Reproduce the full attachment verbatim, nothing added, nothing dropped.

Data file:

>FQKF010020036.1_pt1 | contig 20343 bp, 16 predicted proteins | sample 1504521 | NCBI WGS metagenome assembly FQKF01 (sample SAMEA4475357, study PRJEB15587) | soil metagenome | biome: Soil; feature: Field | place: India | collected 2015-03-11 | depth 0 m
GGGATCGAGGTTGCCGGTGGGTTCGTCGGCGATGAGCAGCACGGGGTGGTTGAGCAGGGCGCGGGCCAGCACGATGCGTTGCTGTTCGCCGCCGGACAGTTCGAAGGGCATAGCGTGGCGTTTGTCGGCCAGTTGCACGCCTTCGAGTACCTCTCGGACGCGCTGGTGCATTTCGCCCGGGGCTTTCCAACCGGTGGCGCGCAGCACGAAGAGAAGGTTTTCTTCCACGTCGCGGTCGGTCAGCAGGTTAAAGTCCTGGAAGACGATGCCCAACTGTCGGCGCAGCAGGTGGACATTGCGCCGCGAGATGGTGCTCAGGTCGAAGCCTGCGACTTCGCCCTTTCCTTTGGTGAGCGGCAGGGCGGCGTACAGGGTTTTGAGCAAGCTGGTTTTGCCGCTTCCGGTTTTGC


>FQKF010020036.1_pt1 | contig 20343 bp, 16 predicted proteins | sample 1504521 | NCBI WGS metagenome assembly FQKF01 (sample SAMEA4475357, study PRJEB15587) | soil metagenome | biome: Soil; feature: Field | place: India | collected 2015-03-11 | depth 0 m
GGGATCGAGGTTGCCGGTGGGTTCGTCGGCGATGAGCAGCACGGGGTGGTTGAGCAGGGCGCGGGCCAGCACGATGCGTTGCTGTTCGCCGCCGGACAGTTCGAAGGGCATAGCGTGGCGTTTGTCGGCCAGTTGCACGCCTTCGAGTACCTCTCGGACGCGCTGGTGCATTTCGCCCGGGGCTTTCCAACCGGTGGCGCGCAGCACGAAGAGAAGGTTTTCTTCCACGTCGCGGTCGGTCAGCAGGTTAAAGTCCTGGAAGACGATGCCCAACTGTCGGCGCAGCAGGTGGACATTGCGCCGCGAGATGGTGCTCAGGTCGAAGCCTGCGACTTCGCCCTTTCCTTTGGTGAGCGGCAGGGCGGCGTACAGGGTTTTGAGCAAGCTGGTTTTGCCGCTTCCGGTTTTGC